Groundwater details

There was a comment on the blog yesterday discussing the different ways that agriculture and coal seam gas extraction interact with ground water. It prompted me to do a little more research into groundwater processes. Here are some basic details:

One of the largest artesian groundwater basins in the world is the Great Artesian Basin (GAB). It’s estimated to be about 1.7 million km2 and stores nearly 65 million megalitres of water. The basin is up to 3000m deep in some locations.

Ground water is held in a layer of permeable sandstone, known as an aquifer. Impermeable sedimentary rock overlays the aquifer which traps water in the sandstone. The image below shows a ‘generic’ cross-section of the GAB, with multiple aquifers.

Water moves really slowly in the aquifers – about one to five metres per year. Geologists and scientists have tried to estimate the age of water in the GAB through a combination of hydraulic modelling and chemistry. Depending on the location within the GAB, it’s estimated that water has been in the aquifer for up to 2 million years. Clearly the mechanisms at play operate on a long-term scale!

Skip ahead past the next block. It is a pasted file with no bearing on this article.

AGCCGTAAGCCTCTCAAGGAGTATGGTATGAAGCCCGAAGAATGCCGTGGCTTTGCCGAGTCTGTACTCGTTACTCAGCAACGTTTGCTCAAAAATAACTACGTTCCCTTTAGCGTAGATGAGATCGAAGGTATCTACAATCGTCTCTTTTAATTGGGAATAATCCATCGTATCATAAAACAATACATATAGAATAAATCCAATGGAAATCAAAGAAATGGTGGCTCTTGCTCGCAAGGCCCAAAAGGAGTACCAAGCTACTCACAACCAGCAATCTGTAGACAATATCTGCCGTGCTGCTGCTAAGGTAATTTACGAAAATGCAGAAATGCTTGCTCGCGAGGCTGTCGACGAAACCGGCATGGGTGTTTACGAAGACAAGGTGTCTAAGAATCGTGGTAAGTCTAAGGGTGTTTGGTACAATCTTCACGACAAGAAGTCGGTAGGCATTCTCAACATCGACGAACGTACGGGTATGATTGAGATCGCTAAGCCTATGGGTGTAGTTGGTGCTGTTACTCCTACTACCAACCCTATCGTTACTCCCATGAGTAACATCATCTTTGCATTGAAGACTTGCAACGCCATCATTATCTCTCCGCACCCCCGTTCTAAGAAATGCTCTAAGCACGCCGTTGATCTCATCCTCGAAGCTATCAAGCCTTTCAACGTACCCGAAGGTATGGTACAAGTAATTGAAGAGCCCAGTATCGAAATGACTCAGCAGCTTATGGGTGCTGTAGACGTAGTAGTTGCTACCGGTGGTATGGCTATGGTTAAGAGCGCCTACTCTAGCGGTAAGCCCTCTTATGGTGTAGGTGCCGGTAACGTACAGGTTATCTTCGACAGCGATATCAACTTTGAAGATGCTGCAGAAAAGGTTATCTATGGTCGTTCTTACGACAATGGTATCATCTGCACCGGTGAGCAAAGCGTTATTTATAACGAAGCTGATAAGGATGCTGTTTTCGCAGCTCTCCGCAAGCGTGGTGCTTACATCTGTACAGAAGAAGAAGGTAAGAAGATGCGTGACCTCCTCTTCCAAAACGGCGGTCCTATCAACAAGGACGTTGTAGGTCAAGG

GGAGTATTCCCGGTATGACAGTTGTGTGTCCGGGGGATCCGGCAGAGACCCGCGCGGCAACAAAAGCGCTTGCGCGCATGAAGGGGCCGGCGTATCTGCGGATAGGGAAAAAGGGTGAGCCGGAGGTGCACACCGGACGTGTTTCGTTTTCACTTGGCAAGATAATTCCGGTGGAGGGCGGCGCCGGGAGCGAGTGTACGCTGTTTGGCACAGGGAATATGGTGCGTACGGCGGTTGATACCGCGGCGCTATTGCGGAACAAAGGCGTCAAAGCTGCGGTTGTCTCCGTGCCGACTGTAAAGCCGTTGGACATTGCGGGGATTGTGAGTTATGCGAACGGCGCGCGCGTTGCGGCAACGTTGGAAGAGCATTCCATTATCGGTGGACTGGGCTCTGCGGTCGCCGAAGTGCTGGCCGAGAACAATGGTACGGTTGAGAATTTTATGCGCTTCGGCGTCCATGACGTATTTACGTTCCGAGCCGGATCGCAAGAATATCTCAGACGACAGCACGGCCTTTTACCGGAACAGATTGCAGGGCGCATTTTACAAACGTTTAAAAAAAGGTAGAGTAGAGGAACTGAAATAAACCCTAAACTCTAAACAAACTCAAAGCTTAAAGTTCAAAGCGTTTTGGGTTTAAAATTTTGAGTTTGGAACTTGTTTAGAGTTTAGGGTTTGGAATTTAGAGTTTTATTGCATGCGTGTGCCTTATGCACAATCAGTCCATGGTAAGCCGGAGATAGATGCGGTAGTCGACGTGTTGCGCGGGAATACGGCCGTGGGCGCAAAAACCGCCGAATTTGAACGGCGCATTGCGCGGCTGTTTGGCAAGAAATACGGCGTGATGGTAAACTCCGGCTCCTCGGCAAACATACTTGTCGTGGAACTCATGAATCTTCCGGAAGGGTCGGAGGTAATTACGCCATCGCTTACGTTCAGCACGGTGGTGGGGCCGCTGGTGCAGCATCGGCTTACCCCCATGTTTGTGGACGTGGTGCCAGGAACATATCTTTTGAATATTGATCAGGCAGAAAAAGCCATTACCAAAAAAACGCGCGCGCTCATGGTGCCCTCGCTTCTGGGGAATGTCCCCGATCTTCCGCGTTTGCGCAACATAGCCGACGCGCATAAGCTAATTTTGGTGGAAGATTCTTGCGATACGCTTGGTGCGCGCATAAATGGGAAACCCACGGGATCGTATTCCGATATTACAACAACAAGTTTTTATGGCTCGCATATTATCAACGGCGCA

Water leaves aquifers through natural springs or artificial bores. Because the aquifer is under pressure, water flows upward when a bore is created. In some situations, the water will rise above ground level, other times it has to be artificially pumped.

So how does this fit in with coal seam gas extraction?

There are a number of groundwater areas within Queensland, which often have multiple aquifers at the same location (at different depths, like the diagram above). The bore water used by agriculture is usually taken from aquifers close to the surface. Coal seam aquifers tend to be much deeper, about 300 to 600m underground. If these aquifers are in the same location, the mining companies will need to bore through the upper aquifer (accessed by farmers) to reach the coal. The coal seam gas well is enclosed in casing to prevent leakage into the upper aquifer.

Many people are concerned about connectivity between the different aquifers which might result in contamination of the upper aquifer, or even loss of pressure at agricultural bores. The Queensland government has put in place mechanisms which aim to address these issues but I’m afraid that discussion will have to wait for a future blog post!


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